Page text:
In the Red, Despite Demand
Geneva - The International Air Transport Association (IATA)
announced international scheduled traffic results for July showing
passenger demand declining 2.9% compared to the same month in the
previous year while freight demand was down 11.3%. The international
passenger load factors stood at 80.3%.
The July passenger demand fall of 2.9% was a relative
improvement over the 7.2% drop in June and the 6.8% decline recorded over
the first seven months of the year. July capacity was more in line with
reduced demand than in previous months and load factors are similar to
those recorded in July 2008. These positive developments, however, have
come at the expense of yields which continue to fall sharply.
The 11.3% decline in cargo demand for July was also a
relative improvement over the -16.5% recorded in June and the -19.3%
average for the first seven months of the year. Despite this
improvement, the July freight load factor of 47.6% was lower than the 49%
recorded in July 2008.
“Demand may look better, but the bottom line has not
improved. We have seen little change to the unprecedented fall in yields
and revenues. The months ahead are marked by many uncertainties,
including the price of oil. The road to recovery will be both slow and
volatile. In the meantime, the industry remains in intensive care,” said
Giovanni Bisignani, IATA’s Director General and CEO.
International Passenger Demand
All regions saw improved demand performance compared to
June, but significant differences by region should be noted:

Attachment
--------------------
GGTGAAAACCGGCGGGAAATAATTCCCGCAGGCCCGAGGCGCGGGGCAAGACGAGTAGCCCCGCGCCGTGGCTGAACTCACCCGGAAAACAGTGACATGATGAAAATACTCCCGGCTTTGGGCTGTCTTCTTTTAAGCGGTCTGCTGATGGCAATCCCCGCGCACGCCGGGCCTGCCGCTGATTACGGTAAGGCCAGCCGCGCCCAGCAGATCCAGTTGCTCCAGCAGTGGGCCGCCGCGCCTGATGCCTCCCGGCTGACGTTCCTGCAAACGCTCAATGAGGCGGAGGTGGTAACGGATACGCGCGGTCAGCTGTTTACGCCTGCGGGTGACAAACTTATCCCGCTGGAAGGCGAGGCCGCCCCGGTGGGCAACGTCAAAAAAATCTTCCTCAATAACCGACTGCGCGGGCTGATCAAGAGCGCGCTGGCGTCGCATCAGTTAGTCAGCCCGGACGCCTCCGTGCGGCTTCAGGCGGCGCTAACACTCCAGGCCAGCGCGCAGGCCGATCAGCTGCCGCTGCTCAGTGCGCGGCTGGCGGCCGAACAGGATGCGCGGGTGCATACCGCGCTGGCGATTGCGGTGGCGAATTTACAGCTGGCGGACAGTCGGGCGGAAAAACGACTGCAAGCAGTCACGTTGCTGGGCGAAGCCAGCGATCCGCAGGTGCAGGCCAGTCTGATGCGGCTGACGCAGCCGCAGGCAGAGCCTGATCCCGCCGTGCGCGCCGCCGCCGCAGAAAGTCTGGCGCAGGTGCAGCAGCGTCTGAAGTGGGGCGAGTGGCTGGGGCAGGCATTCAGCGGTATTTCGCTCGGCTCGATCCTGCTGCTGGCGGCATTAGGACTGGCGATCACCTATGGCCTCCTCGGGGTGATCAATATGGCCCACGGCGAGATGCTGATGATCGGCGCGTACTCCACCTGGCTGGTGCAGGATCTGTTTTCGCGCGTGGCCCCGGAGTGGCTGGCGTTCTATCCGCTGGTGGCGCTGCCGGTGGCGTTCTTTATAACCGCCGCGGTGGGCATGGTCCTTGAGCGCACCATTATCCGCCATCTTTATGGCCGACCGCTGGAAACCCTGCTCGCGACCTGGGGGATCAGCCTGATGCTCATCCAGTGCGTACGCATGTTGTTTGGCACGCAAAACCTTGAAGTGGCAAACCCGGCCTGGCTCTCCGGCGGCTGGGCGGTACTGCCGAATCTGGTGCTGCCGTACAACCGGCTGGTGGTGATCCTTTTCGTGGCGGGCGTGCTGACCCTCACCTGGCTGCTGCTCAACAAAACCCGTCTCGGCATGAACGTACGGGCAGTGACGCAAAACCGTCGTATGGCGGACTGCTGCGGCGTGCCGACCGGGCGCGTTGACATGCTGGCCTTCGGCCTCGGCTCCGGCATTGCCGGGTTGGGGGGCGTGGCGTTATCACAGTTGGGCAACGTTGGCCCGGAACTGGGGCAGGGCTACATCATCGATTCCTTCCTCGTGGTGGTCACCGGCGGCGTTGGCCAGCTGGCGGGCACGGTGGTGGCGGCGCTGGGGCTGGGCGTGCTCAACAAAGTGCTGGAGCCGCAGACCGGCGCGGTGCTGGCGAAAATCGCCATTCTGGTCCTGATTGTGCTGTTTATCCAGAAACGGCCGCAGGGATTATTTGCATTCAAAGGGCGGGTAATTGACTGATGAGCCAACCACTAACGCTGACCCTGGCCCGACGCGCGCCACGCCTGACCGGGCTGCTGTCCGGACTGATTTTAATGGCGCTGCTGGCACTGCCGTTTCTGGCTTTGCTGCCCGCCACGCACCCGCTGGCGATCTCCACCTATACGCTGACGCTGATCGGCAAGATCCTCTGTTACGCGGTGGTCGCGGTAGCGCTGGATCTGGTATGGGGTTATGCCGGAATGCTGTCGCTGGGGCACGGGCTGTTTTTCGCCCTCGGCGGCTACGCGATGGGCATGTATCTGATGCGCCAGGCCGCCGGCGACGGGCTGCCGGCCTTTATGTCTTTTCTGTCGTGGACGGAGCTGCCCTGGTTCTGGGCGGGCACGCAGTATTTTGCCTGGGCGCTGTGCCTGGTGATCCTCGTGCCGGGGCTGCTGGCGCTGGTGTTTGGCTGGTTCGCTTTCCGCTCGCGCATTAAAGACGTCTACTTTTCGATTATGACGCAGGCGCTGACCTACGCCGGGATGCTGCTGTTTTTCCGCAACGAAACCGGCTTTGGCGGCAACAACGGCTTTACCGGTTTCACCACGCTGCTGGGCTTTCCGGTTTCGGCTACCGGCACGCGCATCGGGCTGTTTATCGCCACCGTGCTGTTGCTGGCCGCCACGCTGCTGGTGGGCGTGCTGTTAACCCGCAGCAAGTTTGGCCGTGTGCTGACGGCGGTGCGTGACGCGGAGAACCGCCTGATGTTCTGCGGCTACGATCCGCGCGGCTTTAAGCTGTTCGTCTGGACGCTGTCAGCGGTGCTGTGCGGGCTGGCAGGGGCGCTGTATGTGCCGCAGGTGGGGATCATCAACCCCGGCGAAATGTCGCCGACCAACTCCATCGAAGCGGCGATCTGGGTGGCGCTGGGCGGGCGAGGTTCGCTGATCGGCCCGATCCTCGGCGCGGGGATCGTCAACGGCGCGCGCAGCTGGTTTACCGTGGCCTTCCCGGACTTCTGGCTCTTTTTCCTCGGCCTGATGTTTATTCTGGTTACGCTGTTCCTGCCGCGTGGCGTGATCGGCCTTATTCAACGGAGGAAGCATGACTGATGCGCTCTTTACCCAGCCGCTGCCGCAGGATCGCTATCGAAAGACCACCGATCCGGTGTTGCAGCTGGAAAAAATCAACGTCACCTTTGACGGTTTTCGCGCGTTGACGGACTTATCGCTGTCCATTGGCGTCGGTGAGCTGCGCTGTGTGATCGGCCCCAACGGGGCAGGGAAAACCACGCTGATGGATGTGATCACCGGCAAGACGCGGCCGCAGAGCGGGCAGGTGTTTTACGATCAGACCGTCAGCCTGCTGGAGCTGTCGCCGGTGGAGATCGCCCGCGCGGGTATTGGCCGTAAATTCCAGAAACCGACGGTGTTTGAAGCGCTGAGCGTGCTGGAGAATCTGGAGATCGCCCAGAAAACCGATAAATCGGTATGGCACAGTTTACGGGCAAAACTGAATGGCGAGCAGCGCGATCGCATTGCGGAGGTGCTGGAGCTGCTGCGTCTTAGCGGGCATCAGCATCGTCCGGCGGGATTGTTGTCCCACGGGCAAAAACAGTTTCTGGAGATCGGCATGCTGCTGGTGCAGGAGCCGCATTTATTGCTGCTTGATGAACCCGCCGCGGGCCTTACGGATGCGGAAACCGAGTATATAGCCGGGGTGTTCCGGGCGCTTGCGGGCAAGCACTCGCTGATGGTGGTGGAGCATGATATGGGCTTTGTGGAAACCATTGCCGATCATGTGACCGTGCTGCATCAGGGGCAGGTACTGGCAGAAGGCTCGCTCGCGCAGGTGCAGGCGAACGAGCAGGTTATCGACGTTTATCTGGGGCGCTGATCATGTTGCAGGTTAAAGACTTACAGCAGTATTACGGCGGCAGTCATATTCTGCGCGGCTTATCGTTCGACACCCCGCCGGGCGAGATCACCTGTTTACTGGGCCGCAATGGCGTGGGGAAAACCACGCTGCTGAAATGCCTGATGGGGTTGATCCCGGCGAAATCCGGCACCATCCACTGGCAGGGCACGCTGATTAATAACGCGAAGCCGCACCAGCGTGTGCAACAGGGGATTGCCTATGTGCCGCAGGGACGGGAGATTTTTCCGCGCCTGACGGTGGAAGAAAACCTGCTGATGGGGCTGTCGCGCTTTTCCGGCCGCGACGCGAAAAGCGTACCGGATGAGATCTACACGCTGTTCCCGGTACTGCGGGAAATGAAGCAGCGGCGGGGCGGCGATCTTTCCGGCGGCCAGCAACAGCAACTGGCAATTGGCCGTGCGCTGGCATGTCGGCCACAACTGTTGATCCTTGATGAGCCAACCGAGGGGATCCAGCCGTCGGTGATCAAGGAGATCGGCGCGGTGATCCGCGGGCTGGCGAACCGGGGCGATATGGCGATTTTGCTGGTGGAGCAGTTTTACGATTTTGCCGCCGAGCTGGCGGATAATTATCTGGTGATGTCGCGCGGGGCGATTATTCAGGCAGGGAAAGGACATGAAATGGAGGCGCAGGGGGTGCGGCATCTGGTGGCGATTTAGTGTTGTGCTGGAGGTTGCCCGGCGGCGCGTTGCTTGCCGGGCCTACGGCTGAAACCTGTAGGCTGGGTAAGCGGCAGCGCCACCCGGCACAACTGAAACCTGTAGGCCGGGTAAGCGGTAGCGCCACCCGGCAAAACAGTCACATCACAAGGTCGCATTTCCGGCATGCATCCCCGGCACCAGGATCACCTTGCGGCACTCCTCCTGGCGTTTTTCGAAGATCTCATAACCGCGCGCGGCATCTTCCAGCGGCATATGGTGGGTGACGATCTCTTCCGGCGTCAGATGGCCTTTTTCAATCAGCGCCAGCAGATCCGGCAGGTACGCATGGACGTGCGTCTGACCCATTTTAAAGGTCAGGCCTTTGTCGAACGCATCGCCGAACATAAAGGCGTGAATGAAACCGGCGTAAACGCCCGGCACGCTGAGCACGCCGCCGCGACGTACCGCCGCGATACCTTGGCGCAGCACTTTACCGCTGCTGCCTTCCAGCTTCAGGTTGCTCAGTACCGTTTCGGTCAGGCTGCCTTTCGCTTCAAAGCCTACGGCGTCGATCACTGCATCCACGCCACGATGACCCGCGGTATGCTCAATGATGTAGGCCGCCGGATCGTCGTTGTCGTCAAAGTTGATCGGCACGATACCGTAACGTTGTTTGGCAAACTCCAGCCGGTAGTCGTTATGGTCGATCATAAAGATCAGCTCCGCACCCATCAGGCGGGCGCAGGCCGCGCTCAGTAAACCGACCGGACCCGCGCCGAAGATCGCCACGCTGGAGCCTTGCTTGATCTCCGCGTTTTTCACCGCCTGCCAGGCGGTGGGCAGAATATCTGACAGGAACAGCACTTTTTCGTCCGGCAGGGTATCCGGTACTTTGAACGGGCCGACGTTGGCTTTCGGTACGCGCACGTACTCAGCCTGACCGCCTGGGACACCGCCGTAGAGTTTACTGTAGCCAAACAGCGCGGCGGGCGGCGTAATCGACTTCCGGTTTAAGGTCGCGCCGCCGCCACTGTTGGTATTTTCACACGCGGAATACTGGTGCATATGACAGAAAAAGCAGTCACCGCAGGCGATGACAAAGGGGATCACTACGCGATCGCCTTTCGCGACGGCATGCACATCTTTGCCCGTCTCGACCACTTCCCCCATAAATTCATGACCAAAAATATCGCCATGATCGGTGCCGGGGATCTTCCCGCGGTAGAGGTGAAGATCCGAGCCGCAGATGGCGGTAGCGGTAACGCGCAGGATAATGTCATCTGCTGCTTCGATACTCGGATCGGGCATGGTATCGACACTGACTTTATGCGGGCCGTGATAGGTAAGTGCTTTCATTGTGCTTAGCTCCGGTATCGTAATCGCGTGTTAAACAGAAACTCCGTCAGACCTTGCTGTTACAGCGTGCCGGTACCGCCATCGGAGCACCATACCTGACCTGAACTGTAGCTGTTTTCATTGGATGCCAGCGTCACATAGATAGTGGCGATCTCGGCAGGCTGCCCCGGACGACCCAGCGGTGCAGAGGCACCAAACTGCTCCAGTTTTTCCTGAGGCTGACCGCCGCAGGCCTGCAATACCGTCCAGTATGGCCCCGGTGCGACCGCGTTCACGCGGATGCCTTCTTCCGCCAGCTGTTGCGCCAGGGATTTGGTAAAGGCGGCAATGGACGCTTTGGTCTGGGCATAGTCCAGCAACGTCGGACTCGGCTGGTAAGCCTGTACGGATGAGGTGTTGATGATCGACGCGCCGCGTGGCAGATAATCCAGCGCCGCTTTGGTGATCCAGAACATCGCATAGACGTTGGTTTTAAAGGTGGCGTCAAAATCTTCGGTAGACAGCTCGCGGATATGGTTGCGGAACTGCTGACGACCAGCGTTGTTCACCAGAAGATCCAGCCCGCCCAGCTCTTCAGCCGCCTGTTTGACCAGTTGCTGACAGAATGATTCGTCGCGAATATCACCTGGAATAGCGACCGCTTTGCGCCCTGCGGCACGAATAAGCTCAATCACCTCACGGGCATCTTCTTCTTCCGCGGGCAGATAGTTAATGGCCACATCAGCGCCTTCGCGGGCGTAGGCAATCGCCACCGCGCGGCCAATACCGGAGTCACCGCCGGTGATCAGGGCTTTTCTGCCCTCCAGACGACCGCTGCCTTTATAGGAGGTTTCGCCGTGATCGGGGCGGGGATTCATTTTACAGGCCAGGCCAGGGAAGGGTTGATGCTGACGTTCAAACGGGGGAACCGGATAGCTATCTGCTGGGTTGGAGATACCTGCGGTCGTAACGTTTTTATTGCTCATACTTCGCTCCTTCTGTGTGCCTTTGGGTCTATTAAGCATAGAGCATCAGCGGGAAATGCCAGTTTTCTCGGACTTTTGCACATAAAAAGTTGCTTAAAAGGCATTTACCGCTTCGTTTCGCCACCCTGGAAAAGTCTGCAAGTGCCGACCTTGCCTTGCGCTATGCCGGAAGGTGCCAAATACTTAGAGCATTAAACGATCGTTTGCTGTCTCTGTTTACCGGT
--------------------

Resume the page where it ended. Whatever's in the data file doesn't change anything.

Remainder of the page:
carriers are experiencing the extremes of this recession.
The 7.6% fall in passenger demand compared to July 2008, was the
largest decline of any region. At the same time, compared to the
-14.5% recorded in June, the relative improvement to -7.6% was also
the biggest among all regions. Economic growth returned during the
second quarter in a number of Asian economies, to a much larger
extent than elsewhere. This was likely the driver behind July’s
better performance. The impact on passenger confidence from
Influenza A(H1N1) was also somewhat diminished as media coverage of
the disease decreased.
and North American carriers saw declines of 3.1% and
3.2% respectively. Passengers have been trading down to
cheaper seats in the face of recession pressures. Airlines
have also been leaving less expensive fares open for sale much
longer (closer to departure dates) in the face of excess capacity
and intensifying competition. The July improvement in travel demand
was more the result of deep discounting than stronger incomes or
greater economic confidence.
American carriers saw demand decline by 3.5%. This
was the only region to see a greater decline in July than the seven
month average which is -3.0%.
carriers saw a fall of 5.5% compared to the seven month
average of -8.6%.
Eastern carriers were the only region to grow in
July. The 13.2% growth in July was slightly better than the 12.9%
recorded in June. The growth is fueled by increased capacity and
greater market share in traffic between Europe and Asia.